What is Mint Mobile Referral?
Mint Mobile Referral, also known as a mobile virtual network operator (MVNO), is Mint Mobile Referral. This is a wireless service provider who uses an infrastructure of another company to deliver service, rather than running its own. Mint Mobile Referral, which uses T-Mobile’s network to provide its service, is only available online and does not have physical Mint stores.
Even if the term is unfamiliar to you, it’s likely that you are familiar with popular MVNOs such as Republic Wireless or Consumer Cellular. They are numerous, but not all of them are known by the same name.
Ultra Mobile was once Mint Mobile Referral’s owner, but it is now its own company.
What is the Mint Mobile Referral Fee?
Mint Mobile Referral works by pre-paying your mobile service. There are three-month, six-month, and twelve-month plans available. You can choose from 3GB to 8GB, 12GB or unlimited data, depending on the length of your contract. (The limit is 35GB per month).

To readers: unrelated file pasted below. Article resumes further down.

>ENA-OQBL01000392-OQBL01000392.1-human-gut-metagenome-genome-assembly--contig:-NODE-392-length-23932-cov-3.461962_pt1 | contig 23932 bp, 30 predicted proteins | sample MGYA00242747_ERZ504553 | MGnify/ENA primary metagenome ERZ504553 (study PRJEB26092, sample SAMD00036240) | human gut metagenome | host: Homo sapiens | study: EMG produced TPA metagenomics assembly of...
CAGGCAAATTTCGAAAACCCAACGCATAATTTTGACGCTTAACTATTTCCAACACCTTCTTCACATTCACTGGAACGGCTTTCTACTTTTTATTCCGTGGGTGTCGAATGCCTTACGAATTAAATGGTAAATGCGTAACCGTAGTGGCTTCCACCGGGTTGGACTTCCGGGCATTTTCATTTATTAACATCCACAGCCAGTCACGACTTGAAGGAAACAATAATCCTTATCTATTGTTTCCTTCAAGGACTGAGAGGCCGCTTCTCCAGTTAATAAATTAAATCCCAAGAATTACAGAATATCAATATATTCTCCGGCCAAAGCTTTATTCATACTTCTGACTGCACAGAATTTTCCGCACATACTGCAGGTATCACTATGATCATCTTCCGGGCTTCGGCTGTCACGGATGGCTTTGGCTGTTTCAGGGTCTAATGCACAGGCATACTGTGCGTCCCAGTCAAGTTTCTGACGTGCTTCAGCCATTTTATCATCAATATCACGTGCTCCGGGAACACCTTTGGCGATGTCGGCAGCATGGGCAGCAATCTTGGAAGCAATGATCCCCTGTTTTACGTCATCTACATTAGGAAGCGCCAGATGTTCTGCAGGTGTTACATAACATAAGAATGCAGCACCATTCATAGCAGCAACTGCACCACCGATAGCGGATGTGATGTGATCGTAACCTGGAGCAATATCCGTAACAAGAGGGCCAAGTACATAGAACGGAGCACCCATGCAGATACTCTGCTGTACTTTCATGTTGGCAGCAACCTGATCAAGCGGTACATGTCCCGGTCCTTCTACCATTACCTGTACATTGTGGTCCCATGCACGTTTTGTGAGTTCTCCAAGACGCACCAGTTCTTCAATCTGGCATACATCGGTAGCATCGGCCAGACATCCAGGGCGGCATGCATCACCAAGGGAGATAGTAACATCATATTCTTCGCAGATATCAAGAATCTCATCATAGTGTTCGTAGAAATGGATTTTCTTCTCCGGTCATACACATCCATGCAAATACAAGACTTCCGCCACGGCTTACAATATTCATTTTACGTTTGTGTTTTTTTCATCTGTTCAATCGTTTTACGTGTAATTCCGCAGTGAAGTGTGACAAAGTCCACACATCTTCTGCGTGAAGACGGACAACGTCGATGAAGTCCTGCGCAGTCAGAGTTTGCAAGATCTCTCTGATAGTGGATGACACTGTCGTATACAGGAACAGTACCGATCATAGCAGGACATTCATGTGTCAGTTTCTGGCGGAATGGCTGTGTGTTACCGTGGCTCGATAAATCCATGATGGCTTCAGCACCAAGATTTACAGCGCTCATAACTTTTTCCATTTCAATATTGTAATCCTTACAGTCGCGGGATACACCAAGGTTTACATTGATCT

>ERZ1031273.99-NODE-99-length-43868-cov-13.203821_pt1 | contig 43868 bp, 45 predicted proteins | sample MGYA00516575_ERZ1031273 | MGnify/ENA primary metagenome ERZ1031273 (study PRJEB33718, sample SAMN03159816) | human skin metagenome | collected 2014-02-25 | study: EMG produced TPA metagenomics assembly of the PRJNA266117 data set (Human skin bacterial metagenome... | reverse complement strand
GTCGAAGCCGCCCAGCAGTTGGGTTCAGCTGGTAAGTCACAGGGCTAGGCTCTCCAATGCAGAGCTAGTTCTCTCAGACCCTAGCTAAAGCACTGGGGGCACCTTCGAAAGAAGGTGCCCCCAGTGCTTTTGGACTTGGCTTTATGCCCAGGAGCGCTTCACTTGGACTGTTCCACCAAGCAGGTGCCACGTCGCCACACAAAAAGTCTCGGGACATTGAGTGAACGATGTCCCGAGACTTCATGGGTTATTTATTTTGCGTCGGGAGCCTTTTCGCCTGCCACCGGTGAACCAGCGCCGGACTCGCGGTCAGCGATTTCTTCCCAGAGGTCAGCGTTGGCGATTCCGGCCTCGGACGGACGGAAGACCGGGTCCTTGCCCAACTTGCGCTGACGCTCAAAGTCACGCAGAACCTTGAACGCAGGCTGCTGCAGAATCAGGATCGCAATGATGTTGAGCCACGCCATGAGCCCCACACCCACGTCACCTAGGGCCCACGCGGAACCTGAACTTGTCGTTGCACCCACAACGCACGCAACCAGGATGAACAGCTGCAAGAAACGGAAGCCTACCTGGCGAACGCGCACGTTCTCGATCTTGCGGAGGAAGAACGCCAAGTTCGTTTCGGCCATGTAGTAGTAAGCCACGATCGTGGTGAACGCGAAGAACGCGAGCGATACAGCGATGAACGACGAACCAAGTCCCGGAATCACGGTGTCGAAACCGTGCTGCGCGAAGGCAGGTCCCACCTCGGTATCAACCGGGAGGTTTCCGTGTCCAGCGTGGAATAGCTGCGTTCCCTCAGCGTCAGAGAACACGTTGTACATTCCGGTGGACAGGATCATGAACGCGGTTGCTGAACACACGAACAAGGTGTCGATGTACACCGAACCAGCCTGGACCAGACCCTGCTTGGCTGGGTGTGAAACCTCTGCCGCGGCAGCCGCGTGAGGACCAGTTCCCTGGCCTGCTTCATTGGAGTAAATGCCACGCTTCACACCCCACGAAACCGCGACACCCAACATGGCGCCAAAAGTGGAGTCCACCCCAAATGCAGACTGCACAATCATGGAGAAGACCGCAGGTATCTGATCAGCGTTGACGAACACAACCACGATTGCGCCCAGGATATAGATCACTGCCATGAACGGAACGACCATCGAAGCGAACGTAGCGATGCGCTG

Mint Mobile Referral: What Phones Are Compatible?
Mint Mobile lets you bring your current phone to Mint Mobile, provided it meets certain conditions.
Mint Mobile doesn’t support CDMA, so it needs to be a GSM phone. Sprint and foldable exercise bike Verizon are both CDMA networks. AT&T and T-Mobile are GSM. Mint Mobile won’t accept a CDMA phone.
What features does Mint Mobile Referral offer?
Mint Mobile plans include unlimited text and talk, as well as free calls to Canada or Mexico. Mint SIM cards are also available at no extra cost.
You can buy more data if you use a lot of data. However, this data is only good for the current billing cycle. 1GB data costs $10 and 3GB are $20.
Referral Review for Mint Mobile: How Does It Work?
Mint Mobile was my first choice and I have been very happy with it. For many years I was a Google Fi (formerly Project Fi), subscriber. I found the service to be very reliable as you only pay $10/GB for data. I rarely used more than 1GB per month.
Traveling meant that I used more data than usual. Fi charges $20/month to call and text, so spending $35 more per month when I used more data than usual made the service less valuable.